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Editorials

Harvard Hears Us, But Is It Listening?

The University recently announced that on April 2 — the first day undergraduates will be able to access the 2019 Association of American Universities’ sexual conduct climate survey — Harvard will also hold its first ever gender equity summit. Entitled “Harvard Hears You: The 2019 Summit for Gender Equality,” the summit brings together the University’s Title IX Office and the Weatherhead Center for International Affairs to host events around gender equality.

The summit is a laudable and important effort, especially as it convenes influential public figures, such as Laverne Cox, and administrators together to discuss this issue. Gender inequality continues to trouble our campus, as it negotiates a number of allegations, investigations, and climate-improvement initiatives related to sexual misconduct and gender inclusivity; this is a significant step in bringing attention to this conversation. Nevertheless, we cannot ignore several problems with this in its initial stages.

As described in the announcement, the summit purports to address not only campus issues, but national and global gender equity as well. While such large scale issues are important to discuss, we feel it is more pressing for the University to address the vast and varied instances of gender inequality on our campus. The conference threatens to become less effective if it stretches its focus on the global implications of gender equity. Instead, it should seek to discuss localized issues and actionable methods to combat gender inequality here at Harvard.

In addition, we feel the intentional alignment of the summit and the second iteration of the AAU’s sexual conduct climate survey seem too convenient for comfort. Such a concurrence may undermine the genuine intentions of the University in spearheading this inaugural event. The University should continue to pursue discussion and action against gender inequality, even when there exists no impending campus climate evaluation.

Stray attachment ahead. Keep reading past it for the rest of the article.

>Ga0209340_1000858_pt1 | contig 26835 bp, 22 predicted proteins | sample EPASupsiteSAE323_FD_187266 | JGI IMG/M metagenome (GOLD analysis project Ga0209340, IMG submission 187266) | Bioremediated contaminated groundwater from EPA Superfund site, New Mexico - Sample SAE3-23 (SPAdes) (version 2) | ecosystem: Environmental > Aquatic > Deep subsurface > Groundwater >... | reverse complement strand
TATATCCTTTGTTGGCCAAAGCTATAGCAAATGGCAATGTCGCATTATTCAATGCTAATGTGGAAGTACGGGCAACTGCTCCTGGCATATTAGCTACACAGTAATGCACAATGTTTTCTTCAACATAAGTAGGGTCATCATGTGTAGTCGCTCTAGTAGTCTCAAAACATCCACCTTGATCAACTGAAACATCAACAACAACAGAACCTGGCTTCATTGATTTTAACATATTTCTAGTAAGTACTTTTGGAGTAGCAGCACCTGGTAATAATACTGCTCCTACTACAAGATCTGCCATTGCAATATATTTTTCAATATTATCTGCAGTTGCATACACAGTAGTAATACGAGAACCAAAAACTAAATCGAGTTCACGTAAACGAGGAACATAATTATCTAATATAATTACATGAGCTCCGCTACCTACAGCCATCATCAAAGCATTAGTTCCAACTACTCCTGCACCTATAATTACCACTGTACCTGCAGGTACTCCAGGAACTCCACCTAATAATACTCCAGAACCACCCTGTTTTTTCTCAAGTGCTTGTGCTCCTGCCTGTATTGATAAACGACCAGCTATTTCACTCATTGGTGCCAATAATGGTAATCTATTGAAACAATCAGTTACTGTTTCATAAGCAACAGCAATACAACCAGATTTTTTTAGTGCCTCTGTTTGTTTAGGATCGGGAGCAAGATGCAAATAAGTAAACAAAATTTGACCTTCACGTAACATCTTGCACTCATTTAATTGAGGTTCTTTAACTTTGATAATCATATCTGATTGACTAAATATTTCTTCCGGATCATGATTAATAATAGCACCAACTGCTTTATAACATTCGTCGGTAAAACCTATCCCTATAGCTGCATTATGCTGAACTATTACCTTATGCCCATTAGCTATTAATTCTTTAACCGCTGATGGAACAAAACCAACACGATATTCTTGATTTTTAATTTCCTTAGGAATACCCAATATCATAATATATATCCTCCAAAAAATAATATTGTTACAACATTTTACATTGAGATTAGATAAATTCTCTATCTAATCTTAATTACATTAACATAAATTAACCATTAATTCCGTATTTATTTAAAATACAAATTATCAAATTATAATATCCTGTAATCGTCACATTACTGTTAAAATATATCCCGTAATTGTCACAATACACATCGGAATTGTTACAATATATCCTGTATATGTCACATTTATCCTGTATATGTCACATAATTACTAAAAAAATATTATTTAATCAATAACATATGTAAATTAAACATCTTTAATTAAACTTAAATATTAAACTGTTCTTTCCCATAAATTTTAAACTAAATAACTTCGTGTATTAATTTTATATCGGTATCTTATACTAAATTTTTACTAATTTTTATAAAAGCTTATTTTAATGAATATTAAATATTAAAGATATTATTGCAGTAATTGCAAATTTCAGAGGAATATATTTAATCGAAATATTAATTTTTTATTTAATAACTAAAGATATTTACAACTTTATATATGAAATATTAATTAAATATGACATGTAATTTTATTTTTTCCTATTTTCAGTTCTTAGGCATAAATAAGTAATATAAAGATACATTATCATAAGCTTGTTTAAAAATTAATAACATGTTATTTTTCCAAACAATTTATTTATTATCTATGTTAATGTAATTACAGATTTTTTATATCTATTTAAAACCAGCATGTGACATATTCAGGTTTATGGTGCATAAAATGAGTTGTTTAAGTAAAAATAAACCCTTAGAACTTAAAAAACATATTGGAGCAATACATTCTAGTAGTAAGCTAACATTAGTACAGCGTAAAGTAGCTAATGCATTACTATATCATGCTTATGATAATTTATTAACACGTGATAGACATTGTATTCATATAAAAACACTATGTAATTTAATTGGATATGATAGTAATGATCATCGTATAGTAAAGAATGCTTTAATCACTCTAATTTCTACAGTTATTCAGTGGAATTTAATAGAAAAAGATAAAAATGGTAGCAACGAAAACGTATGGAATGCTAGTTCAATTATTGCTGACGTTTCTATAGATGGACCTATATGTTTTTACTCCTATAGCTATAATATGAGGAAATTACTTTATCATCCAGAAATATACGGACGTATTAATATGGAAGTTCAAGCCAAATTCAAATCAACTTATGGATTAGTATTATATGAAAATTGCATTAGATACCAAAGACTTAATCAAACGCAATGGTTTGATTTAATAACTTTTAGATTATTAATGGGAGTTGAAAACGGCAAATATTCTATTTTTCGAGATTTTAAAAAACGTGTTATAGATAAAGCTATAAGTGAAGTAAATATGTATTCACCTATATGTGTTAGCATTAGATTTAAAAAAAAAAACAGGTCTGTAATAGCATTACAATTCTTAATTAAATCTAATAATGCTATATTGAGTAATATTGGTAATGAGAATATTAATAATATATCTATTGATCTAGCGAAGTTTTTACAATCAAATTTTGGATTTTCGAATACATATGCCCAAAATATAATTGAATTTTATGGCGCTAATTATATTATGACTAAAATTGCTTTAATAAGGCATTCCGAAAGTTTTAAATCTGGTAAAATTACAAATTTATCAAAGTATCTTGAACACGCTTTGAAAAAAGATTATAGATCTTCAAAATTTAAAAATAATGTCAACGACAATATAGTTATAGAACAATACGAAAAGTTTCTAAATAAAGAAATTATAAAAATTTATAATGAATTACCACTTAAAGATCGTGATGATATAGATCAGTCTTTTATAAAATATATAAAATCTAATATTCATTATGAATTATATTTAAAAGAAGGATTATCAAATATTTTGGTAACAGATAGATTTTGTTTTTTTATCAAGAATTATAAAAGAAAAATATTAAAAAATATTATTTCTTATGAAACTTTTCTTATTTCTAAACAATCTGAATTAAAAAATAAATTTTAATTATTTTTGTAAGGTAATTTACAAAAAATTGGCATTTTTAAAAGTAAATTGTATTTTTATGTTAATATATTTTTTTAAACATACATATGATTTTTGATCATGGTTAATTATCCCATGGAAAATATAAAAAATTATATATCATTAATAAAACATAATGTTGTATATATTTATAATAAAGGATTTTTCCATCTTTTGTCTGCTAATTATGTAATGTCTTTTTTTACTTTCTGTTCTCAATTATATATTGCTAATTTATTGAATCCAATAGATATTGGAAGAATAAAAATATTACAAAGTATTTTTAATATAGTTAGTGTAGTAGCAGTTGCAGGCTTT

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As administrators continue to plan and organize this event, we hope to see women of color from the administration included in the available list of speakers. The summit offers an enormous opportunity to address the intersectionality of gender by including speakers and topics that address the theme from diverse perspectives.

Laverne Cox’s participation demonstrates the University’s commitment to thinking about gender in a broad and nuanced way. One speaker, however, is not enough. To avoid tokenism and over-simplification, the University should involve a more diverse group of its own faculty and staff in this event. Actively bringing diverse voices to the table and podium should continue to be a priority of the University, both in its more public events — like the summit — and in other less-visible initiatives.

Overall, we commend the University in its work to further discussion of gender equity. Holding large scale conversations is an important first step, and we look forward to further information on the summit as it is planned. Still, the University, both in its organization of this summit and in general, needs to do a considerable amount of work before they can truthfully claim that they not only hear us, but are really listening too.

This staff editorial solely represents the majority view of The Crimson Editorial Board. It is the product of discussions at regular Editorial Board meetings. In order to ensure the impartiality of our journalism, Crimson editors who choose to opine and vote at these meetings are not involved in the reporting of articles on similar topics.

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